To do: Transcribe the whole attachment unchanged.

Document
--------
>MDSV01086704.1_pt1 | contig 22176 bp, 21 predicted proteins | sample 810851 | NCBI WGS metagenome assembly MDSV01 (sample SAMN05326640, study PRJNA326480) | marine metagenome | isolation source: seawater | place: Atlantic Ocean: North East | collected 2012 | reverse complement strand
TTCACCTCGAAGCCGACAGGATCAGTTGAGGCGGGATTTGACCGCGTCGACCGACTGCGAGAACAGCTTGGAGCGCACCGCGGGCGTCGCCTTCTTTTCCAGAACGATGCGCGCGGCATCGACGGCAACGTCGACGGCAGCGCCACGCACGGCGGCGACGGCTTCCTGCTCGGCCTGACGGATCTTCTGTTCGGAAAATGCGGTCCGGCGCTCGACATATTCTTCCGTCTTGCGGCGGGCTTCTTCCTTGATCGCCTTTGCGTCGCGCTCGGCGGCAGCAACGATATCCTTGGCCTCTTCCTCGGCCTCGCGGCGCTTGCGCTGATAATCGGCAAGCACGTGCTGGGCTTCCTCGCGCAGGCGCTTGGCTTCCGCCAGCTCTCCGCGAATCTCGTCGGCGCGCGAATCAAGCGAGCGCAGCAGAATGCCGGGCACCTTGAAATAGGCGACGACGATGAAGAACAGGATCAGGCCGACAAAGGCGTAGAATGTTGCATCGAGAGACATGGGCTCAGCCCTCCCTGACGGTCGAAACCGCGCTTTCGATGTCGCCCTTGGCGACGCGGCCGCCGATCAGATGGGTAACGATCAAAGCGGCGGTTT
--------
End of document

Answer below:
>MDSV01086704.1_pt1 | contig 22176 bp, 21 predicted proteins | sample 810851 | NCBI WGS metagenome assembly MDSV01 (sample SAMN05326640, study PRJNA326480) | marine metagenome | isolation source: seawater | place: Atlantic Ocean: North East | collected 2012 | reverse complement strand
TTCACCTCGAAGCCGACAGGATCAGTTGAGGCGGGATTTGACCGCGTCGACCGACTGCGAGAACAGCTTGGAGCGCACCGCGGGCGTCGCCTTCTTTTCCAGAACGATGCGCGCGGCATCGACGGCAACGTCGACGGCAGCGCCACGCACGGCGGCGACGGCTTCCTGCTCGGCCTGACGGATCTTCTGTTCGGAAAATGCGGTCCGGCGCTCGACATATTCTTCCGTCTTGCGGCGGGCTTCTTCCTTGATCGCCTTTGCGTCGCGCTCGGCGGCAGCAACGATATCCTTGGCCTCTTCCTCGGCCTCGCGGCGCTTGCGCTGATAATCGGCAAGCACGTGCTGGGCTTCCTCGCGCAGGCGCTTGGCTTCCGCCAGCTCTCCGCGAATCTCGTCGGCGCGCGAATCAAGCGAGCGCAGCAGAATGCCGGGCACCTTGAAATAGGCGACGACGATGAAGAACAGGATCAGGCCGACAAAGGCGTAGAATGTTGCATCGAGAGACATGGGCTCAGCCCTCCCTGACGGTCGAAACCGCGCTTTCGATGTCGCCCTTGGCGACGCGGCCGCCGATCAGATGGGTAACGATCAAAGCGGCGGTTT